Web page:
What to Do When You’re Deferred From a College

4. Ask the admissions officer how you can improve your chances.

Don’t assume that making a huge, flashy gesture will impress the admissions committee. This plea to Yale for a college acceptance, a YouTube video that has had more than 40,000 views, didn’t lead to its desired outcome. It’s best to find out what supplementary information (such as additional test scores or new recognitions) your top school wants, if any.

“Supplementary materials can be helpful, but beware of overloading admission officers with too much superfluous information,” Wells says. “Contact the Office of Admission to find out what their preference is—answers will vary among institutions.” Admissions officers already have a lot to look at, and you don’t want to waste their time with repetitive or irrelevant information.

Many colleges will tell you they want new information. They’ve already seen your application, so they know your accomplishments. Have you recently won a notable award or received a special honor? Did you retake a standardized test and got a much better score? Then you probably have information that could help your application. Find out who reviews your application by calling the admissions office, and send this representative a polite, concise e-mail explaining who you are and describing your recent accomplishments.

5. Keep your grades up.

Hopefully you would be doing this anyway, but now, maintaining good grades is even more important if you want to show the college why they should admit you in the spring.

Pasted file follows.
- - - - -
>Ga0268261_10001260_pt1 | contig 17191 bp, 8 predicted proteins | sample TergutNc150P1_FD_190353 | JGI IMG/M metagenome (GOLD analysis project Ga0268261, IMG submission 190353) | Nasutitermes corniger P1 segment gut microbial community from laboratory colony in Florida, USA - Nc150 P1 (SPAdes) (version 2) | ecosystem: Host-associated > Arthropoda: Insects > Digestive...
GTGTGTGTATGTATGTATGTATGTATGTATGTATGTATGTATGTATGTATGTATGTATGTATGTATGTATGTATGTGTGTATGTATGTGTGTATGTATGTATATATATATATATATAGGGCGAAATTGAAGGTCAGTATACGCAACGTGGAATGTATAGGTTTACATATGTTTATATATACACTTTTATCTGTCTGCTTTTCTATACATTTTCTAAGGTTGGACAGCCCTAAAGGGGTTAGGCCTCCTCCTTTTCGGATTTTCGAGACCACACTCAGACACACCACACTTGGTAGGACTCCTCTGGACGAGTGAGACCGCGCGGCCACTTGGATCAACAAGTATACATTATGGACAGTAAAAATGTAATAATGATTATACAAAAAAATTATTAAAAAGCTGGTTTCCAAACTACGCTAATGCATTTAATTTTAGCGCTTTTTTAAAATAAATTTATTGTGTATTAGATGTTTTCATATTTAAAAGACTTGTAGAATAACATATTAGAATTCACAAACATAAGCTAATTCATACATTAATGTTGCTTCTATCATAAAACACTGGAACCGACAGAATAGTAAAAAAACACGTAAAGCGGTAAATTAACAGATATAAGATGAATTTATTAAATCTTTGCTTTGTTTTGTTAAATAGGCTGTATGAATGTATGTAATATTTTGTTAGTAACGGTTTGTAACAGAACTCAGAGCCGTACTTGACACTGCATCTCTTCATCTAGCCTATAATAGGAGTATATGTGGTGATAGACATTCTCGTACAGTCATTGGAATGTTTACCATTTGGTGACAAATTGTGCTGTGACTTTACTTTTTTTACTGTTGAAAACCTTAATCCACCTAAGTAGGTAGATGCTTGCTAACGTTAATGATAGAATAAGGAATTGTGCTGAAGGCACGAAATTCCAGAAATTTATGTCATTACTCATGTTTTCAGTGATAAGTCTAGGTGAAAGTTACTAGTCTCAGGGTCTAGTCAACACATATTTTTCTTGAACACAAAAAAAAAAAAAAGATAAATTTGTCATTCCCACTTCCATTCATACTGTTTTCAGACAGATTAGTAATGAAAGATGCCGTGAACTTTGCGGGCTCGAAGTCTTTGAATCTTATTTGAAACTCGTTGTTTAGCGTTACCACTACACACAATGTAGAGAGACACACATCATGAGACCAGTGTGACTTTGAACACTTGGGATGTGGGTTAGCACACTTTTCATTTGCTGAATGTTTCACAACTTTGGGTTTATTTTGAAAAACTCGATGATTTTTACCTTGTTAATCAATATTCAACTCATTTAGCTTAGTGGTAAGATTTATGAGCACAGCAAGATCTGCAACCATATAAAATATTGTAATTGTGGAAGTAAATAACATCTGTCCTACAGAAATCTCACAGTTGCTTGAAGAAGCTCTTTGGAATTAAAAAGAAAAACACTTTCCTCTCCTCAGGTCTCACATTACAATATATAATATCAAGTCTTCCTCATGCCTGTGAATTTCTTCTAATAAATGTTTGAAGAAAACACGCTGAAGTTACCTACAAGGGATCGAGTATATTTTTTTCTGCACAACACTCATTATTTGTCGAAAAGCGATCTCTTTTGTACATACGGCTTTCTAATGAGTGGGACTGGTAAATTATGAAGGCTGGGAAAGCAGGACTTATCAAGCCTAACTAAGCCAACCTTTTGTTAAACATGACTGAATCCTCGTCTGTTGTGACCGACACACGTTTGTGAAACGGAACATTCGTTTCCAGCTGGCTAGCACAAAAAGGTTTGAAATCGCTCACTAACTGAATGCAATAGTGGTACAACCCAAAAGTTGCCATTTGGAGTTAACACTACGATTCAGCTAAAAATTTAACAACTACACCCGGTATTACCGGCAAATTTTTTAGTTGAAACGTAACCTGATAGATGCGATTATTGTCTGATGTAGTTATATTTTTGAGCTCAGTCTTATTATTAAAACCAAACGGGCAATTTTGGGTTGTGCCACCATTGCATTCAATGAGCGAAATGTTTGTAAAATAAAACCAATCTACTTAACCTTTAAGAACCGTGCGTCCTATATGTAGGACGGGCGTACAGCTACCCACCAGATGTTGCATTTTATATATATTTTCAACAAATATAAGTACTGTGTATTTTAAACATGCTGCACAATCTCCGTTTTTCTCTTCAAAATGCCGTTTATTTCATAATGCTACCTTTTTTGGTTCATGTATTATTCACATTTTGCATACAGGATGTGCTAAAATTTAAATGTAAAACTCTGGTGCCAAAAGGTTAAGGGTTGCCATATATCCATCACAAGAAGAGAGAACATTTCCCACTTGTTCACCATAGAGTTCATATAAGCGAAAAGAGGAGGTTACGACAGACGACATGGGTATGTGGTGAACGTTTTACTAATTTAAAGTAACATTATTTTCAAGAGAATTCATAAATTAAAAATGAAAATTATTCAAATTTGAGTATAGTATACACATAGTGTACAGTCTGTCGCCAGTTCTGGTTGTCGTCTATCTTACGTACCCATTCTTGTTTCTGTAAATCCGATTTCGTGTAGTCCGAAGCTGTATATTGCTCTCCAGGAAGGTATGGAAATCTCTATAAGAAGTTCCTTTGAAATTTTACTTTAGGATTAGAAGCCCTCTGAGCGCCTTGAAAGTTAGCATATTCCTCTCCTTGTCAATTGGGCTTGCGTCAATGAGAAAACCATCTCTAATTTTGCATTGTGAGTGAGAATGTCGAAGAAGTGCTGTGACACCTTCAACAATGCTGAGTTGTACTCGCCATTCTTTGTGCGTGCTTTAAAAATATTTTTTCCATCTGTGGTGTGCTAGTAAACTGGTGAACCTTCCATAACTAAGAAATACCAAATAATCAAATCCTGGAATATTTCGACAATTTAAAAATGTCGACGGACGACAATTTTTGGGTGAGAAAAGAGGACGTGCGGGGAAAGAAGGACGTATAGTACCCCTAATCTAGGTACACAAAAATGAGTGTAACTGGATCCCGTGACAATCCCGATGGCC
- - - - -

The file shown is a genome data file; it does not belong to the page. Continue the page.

“Mid-year grades and updated test scores are the most often cited reasons for wanting to defer ED applicants to regular decision,” Wells says. “Improving one’s grades (or maintaining current improvement) often helps improve one’s chances for admission.”

While grades aren’t the only reason you may have been deferred, there’s nothing like a row of Ds and Fs to convince an admissions committee you’re not right for their school. Check out these tips for rocking your AP courses.

6. Stop worrying

Once you’ve done these steps, there’s nothing more you can do, so stop stressing! The decision is out of your hands, and besides, where you go to school isn’t as big of a choice as it may seem. Stop worrying about college and enjoy your last few months of high school.


Waiting is hard, especially if you were expecting to “just know already!” by now, but if you use this waiting time productively, you’re sure to end up somewhere great.